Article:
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Deconstructing the Deadlift
24 February 2014 6:00 PM | 109 Comments
Benchipedia: Dave Tate's Free Bench Press Manual
21 January 2014 12:53 PM | 3 Comments
The Bullshit Days We Scope Over
30 December 2013 9:23 AM | 5 Comments
Understanding the Principles Behind Programming
19 December 2013 9:21 AM | 9 Comments
15 Pieces of Random Training Sh!# from my Training Log
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Learn to Train 7 Roundtable (Part 3): John Meadows
10 December 2013 9:10 AM | 1 Comment
Josh McMillan: It’s More Than Just Programming
05 December 2013 9:45 AM | 2 Comments
How to Work Wonders with a Piece of Wood: The elitefts Definitive Guide to Board Pressing
03 December 2013 3:06 PM | 5 Comments
- Deconstructing the Deadlift
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Gym Installation at Pickerington Central High School
28 February 2014 9:40 AM | 2 Comments
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- Gym Installation at Pickerington Central High School
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max effort Archive
The term strength and conditioning usually brings visions of a meathead coach loading plates, spotting athletes, and screaming motivational words.
By Gabriel Naspinski
Joe Kenn explains his Max Effort Training for The Front Seven when he was at Arizona State University
By Joe Kenn
Bob Youngs is back.
By Bob Youngs
Take an objective look at your needs and figure out a plan that will achieve these goals.
By Gabriel Naspinski
Last we heard from Jesse Pierce, he was working to meet the Army's physical fitness standards. Has he achieved his goal?
By Jesse Pierce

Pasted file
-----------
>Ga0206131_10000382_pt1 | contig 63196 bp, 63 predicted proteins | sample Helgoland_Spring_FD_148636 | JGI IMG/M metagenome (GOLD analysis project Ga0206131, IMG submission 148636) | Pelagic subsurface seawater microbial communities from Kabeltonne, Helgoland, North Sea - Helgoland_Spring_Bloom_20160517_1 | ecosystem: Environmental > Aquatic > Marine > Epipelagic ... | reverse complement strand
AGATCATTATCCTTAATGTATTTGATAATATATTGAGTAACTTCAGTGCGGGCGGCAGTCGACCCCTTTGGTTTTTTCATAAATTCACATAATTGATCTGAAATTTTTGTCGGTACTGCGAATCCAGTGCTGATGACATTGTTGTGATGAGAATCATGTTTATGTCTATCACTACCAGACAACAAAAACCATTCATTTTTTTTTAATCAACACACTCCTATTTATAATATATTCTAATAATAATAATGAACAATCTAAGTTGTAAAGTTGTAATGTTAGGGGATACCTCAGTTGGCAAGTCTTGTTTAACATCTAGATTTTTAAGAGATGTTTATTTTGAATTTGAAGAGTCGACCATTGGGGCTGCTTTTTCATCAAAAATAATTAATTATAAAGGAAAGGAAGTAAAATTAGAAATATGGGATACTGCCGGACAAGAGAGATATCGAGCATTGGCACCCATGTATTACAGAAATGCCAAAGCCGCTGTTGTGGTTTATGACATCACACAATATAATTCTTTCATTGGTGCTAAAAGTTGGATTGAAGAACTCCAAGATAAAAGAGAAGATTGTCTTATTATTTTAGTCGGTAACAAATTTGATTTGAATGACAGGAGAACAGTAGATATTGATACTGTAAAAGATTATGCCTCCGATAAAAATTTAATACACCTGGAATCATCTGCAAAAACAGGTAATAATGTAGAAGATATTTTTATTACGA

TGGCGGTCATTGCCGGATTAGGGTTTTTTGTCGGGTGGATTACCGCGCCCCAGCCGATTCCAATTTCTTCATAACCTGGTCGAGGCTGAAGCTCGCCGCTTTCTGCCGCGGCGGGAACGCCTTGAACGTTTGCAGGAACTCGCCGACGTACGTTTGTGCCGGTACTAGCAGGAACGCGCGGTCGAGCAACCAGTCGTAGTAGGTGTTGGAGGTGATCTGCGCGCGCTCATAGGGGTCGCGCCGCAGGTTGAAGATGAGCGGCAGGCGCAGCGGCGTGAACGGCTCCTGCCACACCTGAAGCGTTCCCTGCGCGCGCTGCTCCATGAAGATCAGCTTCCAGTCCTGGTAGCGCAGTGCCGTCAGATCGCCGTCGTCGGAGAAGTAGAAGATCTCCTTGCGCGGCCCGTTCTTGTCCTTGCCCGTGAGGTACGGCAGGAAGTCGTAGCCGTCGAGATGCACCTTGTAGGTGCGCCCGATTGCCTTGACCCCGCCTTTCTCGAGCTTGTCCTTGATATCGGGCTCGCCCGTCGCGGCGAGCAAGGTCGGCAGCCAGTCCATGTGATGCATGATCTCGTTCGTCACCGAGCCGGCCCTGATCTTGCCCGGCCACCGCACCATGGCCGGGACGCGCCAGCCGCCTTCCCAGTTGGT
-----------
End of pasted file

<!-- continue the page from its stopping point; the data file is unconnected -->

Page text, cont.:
Isometric lifts, lifts where the muscles contract without causing movement at the involved joints, might be an under-appreciated tool for lifters and athletes.
By Brandon Patterson
Putting the madness to the test.
By Jake Jensen
You're only limited by as much information and ability as you have to logically modify your programming.
By Gabriel Naspinski
As powerlifters, we need to avoid that dreaded first symptom of heart disease, sudden death.
By Jeff Guller
A properly constructed training system is one with a synergy between training means such that the result is greater than the sum of the individual training means.
By Caleb Bernacchio
More is better? Not always, especially in terms of your training.
By Kyle Newell
Thinking fondly of my favorite brain hemorrhaging Smolov sets and the growth one can literally feel, I chose to include one single drop set in this spirit.
By Frank Butty
The types of adaptations that power athletes have elicited through their training emanate not from one particular muscle group but rather from the entire central nervous system.
By Chris Albert
Having a base level of aerobic fitness can be highly beneficial for a powerlifter.
By David Adamson
The deadlift may be the purest test of strength in the iron game. Heavy weight. On the floor. Must pick it up. In the beginning, you can follow just about any routine and make decent progress. Heavy sets of five have worked for more than a few lifters. However, once you get to the elite level, you must carefully plan your training cycle and figure out exactly which accessory lifts help drive your deadlift up.
By Mike Robertson
There are a ton of questions on how to work up to a 1RM on max effort day. While many lifters don’t use percentages, it certainly makes it easier on coaches and novices on how to pick attempts. Since many people who are new to doing these movements are not familiar with their maxes, use the following to help guide you.
By Jim Wendler